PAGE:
I think it starts with…???

Tip-Of-The-Tongue

Tip-of-the-tongue effect is when there is a block in retrieval accompanied by a strong feeling of knowing.  This effect is very common and everyone has most likely encountered it multiple times in their life.  An example of this is when you are talking to someone and you are trying to remember the name of someone in your story and you think you know it but just can’t come up with it.  The big question is why does this happen?

According a post I found online, this TOT effect happens “when the left temporal and frontal areas of your brain temporarily fail to work together to retrieve words or names stored in your memory.”  (nextavenue.org)  So as one would think, it is an issue with memory retrieval, which is one of the two components of this effect according to Schwartz and Metcalfe’s paper.  They say there are two components to this TOT effect.  The first one being the cognitive level which is when you try to retrieve something from memory and the second one being the metacognitive level which is reflection /commentary on the cognitive level and conscious feelings.  Some of the contributing factors that cause the TOT effect are multitasking, fatigue, and aging.  In the post I read, they seemed to find an interesting way to “beat TOT effect” and retain and recall memories better.  According to an article referenced in this post, if you clench your right fist before memorizing something and again right before trying to recall it, you will be able to remember it easier.  They did a study where a research team from Montclair State University in New Jersey asked a group of students to clench their right fists while they were memorizing a list of words and their left fist when recalling the list on a test.  They found that the students who clenched their fists scored higher than the ones who did not do it.  They said that this can “suggest that simple body movements, by temporarily changing the way the brain functions, can improve memory.”

Who knows if this trick will actually work every time or for everyone but it wouldn’t hurt to attempt it.  It would be interesting to test this out for an upcoming quiz or test and to see more research on this trick and the actual tip-of-the-tongue effect.

 

https://www.nextavenue.org/how-beat-tip-tongue-syndrome/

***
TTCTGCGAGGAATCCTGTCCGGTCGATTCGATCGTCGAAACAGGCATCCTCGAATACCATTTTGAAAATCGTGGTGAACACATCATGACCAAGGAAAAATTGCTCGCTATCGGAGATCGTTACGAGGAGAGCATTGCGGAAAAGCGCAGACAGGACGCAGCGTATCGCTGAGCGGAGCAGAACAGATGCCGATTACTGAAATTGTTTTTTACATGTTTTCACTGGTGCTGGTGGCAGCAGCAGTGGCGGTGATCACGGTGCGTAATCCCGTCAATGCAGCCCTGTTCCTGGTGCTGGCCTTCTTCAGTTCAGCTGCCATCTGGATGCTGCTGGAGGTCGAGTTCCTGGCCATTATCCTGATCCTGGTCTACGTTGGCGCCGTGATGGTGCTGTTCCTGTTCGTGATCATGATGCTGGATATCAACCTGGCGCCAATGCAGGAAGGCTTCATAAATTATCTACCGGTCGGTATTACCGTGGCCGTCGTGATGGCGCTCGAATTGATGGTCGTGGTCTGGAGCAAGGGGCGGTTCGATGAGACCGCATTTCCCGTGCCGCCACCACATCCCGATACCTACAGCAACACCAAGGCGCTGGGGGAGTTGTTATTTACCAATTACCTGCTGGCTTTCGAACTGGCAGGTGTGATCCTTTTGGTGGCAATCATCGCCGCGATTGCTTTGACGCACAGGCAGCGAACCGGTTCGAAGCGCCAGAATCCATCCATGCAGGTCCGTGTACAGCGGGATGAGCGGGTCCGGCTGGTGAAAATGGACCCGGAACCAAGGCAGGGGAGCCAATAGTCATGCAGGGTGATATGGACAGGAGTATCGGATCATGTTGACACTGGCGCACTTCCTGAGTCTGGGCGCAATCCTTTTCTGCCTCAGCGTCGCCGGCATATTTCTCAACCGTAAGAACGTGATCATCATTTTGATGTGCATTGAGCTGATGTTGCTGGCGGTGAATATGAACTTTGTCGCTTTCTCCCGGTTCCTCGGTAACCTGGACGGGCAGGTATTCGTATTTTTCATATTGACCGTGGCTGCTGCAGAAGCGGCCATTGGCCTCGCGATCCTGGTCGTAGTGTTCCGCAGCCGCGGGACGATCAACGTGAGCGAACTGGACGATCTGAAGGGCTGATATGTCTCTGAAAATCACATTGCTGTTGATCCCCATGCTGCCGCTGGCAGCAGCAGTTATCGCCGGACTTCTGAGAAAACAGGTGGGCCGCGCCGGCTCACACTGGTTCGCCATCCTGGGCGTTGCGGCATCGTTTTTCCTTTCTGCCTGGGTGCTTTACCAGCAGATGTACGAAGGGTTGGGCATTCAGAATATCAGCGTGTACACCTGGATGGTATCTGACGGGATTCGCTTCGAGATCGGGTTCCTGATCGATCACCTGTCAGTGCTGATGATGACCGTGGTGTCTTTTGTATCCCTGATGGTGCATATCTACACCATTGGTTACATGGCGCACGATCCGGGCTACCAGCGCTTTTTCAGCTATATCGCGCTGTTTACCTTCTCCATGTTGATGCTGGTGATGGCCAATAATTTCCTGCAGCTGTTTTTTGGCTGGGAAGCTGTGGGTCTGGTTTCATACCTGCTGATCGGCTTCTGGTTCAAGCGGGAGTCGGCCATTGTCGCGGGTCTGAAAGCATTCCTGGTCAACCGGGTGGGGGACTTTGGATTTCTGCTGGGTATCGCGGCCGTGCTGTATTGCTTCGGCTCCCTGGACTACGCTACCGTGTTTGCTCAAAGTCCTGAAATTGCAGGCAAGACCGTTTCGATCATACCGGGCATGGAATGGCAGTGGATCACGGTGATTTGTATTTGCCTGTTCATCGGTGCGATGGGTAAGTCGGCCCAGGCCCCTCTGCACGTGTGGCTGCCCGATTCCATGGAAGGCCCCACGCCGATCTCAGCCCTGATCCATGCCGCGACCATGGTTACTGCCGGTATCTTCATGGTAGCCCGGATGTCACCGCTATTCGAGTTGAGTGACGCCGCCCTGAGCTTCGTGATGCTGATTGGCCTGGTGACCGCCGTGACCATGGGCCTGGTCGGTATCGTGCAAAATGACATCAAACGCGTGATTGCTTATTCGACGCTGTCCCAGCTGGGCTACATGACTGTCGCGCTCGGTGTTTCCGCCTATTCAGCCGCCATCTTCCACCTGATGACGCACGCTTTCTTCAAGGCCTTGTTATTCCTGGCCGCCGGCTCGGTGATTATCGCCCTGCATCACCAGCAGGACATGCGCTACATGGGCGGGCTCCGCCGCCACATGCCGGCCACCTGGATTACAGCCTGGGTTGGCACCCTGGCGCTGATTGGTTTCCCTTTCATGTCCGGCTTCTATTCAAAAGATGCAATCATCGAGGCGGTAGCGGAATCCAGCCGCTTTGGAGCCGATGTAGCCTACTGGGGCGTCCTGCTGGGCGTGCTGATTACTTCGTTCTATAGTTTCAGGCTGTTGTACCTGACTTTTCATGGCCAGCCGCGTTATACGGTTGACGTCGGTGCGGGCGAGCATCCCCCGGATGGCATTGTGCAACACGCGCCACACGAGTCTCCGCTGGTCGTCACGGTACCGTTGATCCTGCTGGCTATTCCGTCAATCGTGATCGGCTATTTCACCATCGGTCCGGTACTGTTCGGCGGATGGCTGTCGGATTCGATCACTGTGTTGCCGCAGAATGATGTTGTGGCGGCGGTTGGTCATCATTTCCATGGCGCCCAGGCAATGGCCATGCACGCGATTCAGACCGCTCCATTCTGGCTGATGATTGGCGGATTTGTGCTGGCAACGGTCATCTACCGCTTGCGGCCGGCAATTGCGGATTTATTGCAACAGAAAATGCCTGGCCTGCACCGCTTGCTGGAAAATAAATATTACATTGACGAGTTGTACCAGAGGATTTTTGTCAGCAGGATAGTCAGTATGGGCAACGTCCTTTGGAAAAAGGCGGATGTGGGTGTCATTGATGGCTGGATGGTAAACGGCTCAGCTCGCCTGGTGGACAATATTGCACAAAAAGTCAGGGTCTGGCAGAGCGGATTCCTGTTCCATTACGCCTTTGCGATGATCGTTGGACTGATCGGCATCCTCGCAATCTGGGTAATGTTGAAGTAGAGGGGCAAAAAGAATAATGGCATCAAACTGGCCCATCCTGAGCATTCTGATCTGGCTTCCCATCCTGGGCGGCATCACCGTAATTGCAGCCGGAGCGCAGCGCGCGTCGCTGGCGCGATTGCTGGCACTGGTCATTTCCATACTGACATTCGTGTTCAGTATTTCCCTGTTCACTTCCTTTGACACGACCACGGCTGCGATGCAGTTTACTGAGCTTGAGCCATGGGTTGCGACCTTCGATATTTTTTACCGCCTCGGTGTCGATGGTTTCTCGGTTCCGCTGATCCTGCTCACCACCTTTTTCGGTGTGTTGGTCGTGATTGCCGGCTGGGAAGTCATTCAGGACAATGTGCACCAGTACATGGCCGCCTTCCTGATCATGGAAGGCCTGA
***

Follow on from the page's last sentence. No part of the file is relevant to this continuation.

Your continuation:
http://www.columbia.edu/cu/psychology/metcalfe/PDFs/Schwartz_Metcalfe_inPress.pdf

Picture: https://www.thoughtco.com/tipofthetongue-tot-phenomenon-1692548

 

3 thoughts on “I think it starts with…???

  1. kaylaf

    The whole idea of clenching your fist to remember something isn’t that strange. It’s like the idea of chewing a specific flavor of gum when you’re studying for a test then chewing the same gum when taking the test or studying in the same room you’re going to take the test in. This idea of coding specificity, or to place in memory both the things that need to be learned as well as the context of those materials, would have the materials you need to learn be recognized as familiar when presented in a similar context.

  2. natalieflorez

    I feel like I experience this a lot. What’s funny is I always tend to remember either the first letter of the thing or its general context. I know this is due to the lack of strength of the cue, but how does this explain if it’s something that you frequently reference or remember? I suppose that’s where fatigue comes into play. In order to remedy this, or least decrease its frequency, we are supposed to pair encoding with some type of physical action, according to the article. This seems like it has to do with encoding specificity. Would doing the same action at cueing produce better recall?

  3. jduvall

    This is actually a really fascinating study! Whether it’s entirely accurate or not, i hope we study more about it to help with other similar mental effects. Also, as someone who sometimes completely blanks on certain tests, i’m definitely going to steal this clenched fist technique while studying, it certainly can’t hurt!

Comments are closed.